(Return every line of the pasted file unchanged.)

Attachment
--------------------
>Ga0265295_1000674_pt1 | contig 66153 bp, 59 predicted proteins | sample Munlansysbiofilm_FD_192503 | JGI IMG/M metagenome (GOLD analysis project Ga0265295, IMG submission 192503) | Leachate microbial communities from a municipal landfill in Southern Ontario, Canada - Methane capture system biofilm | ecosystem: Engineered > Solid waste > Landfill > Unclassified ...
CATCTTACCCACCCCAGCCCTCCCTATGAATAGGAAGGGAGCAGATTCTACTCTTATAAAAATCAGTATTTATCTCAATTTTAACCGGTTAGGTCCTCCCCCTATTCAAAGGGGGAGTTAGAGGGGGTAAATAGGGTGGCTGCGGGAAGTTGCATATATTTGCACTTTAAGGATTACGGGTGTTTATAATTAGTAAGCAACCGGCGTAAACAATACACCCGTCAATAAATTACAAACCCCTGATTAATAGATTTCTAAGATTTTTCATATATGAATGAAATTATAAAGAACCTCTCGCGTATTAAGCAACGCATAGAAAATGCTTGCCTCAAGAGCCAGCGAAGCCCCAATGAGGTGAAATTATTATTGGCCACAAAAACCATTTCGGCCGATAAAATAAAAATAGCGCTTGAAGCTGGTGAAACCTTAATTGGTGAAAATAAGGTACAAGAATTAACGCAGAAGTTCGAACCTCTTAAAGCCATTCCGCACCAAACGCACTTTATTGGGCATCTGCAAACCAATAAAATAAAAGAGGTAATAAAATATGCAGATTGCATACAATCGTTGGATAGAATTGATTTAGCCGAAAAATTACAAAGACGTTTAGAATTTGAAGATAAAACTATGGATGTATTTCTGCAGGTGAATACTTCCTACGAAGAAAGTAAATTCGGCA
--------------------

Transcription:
>Ga0265295_1000674_pt1 | contig 66153 bp, 59 predicted proteins | sample Munlansysbiofilm_FD_192503 | JGI IMG/M metagenome (GOLD analysis project Ga0265295, IMG submission 192503) | Leachate microbial communities from a municipal landfill in Southern Ontario, Canada - Methane capture system biofilm | ecosystem: Engineered > Solid waste > Landfill > Unclassified ...
CATCTTACCCACCCCAGCCCTCCCTATGAATAGGAAGGGAGCAGATTCTACTCTTATAAAAATCAGTATTTATCTCAATTTTAACCGGTTAGGTCCTCCCCCTATTCAAAGGGGGAGTTAGAGGGGGTAAATAGGGTGGCTGCGGGAAGTTGCATATATTTGCACTTTAAGGATTACGGGTGTTTATAATTAGTAAGCAACCGGCGTAAACAATACACCCGTCAATAAATTACAAACCCCTGATTAATAGATTTCTAAGATTTTTCATATATGAATGAAATTATAAAGAACCTCTCGCGTATTAAGCAACGCATAGAAAATGCTTGCCTCAAGAGCCAGCGAAGCCCCAATGAGGTGAAATTATTATTGGCCACAAAAACCATTTCGGCCGATAAAATAAAAATAGCGCTTGAAGCTGGTGAAACCTTAATTGGTGAAAATAAGGTACAAGAATTAACGCAGAAGTTCGAACCTCTTAAAGCCATTCCGCACCAAACGCACTTTATTGGGCATCTGCAAACCAATAAAATAAAAGAGGTAATAAAATATGCAGATTGCATACAATCGTTGGATAGAATTGATTTAGCCGAAAAATTACAAAGACGTTTAGAATTTGAAGATAAAACTATGGATGTATTTCTGCAGGTGAATACTTCCTACGAAGAAAGTAAATTCGGCA